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NCLB Outrages

Report, suit question teacher qualifications

By Greg Toppo

A federal lawsuit and a new report challenge the Bush administration's rules on teacher credentials, saying they fail to ensure that students have a highly qualified teacher. But the lawsuit and the report offer diverging recommendations for fixing the problem.

The lawsuit, filed Tuesday in San Francisco by several civil rights groups, challenges the U.S. Education Department's regulations for "highly qualified teachers," saying the department has watered down the standard by allowing thousands of teachers-in-training in California and elsewhere to be declared highly qualified before they even finish training.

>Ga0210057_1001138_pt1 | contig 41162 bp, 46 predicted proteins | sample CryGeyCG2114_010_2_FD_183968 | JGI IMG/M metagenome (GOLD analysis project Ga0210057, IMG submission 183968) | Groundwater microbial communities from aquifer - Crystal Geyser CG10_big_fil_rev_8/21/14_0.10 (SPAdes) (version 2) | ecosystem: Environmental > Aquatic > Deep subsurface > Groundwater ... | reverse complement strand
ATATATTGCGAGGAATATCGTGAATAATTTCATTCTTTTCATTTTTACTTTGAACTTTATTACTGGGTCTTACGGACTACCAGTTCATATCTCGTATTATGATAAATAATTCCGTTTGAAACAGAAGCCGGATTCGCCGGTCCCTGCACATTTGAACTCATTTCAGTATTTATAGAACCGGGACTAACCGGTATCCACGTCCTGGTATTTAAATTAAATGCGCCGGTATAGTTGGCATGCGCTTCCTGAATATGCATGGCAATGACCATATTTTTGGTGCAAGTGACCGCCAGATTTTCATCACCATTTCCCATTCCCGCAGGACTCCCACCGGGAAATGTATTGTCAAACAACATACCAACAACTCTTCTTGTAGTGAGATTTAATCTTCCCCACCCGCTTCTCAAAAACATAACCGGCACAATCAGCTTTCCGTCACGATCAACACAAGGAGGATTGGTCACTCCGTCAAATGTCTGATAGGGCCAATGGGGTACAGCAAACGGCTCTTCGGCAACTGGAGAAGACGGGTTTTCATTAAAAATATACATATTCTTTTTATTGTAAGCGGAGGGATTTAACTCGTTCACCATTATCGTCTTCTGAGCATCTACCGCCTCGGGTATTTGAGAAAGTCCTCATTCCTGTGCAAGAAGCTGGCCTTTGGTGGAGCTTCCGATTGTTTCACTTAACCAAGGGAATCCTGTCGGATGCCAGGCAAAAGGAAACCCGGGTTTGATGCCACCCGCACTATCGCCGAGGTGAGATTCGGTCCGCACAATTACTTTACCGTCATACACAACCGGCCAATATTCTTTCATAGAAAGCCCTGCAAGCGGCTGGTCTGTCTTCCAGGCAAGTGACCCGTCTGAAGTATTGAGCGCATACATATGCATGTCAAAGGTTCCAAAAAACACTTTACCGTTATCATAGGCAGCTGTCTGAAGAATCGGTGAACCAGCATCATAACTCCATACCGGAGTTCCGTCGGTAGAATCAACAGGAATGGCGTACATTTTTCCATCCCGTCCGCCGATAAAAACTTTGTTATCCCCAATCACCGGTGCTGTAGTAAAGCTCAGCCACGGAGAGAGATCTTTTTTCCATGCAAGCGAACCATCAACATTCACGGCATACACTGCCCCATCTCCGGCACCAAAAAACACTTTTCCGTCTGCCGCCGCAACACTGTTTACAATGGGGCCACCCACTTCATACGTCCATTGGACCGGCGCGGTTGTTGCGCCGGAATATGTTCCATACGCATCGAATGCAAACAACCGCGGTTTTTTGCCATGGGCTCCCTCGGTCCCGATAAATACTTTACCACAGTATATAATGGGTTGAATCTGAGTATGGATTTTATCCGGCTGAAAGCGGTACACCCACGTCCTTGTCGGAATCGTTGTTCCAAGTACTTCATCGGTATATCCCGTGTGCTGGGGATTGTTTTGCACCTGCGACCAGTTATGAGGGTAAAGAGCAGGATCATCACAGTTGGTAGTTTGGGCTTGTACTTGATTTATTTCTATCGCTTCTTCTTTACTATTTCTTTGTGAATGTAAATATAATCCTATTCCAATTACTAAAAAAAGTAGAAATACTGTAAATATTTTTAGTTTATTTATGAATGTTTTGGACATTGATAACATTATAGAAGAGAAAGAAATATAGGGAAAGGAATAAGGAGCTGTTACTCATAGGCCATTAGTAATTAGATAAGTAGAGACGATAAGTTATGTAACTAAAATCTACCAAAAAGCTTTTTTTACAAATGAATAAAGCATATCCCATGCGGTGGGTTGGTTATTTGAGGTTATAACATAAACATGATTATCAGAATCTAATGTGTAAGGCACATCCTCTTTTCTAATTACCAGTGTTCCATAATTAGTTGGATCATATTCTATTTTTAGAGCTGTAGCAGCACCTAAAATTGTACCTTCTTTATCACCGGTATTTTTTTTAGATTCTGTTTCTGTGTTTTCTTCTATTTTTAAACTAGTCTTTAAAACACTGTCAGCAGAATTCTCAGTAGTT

Poor and minority students, the suit says, are more likely to be taught by interns; in many cases, about 12% of poor students' teachers are interns. Statewide, only about 3% of teachers are interns.

Amy Wilkins of The Education Trust, an advocacy group, says the Education Department "has failed miserably" in ensuring that all students have highly qualified teachers. She also says the state of California and its school districts "have sought to undermine the intent of the law at every turn."

The Education Department did not immediately respond to a request for comment.

The report, from the Center on Education Policy, a Washington think tank that has monitored Bush's No Child Left Behind education reform law, says the law has had little effect on either student achievement or the qualifications of the teacher workforce. But it recommends the federal government give states more leeway, not less, in how they define a qualified teacher.

— Greg Toppo
USA Today


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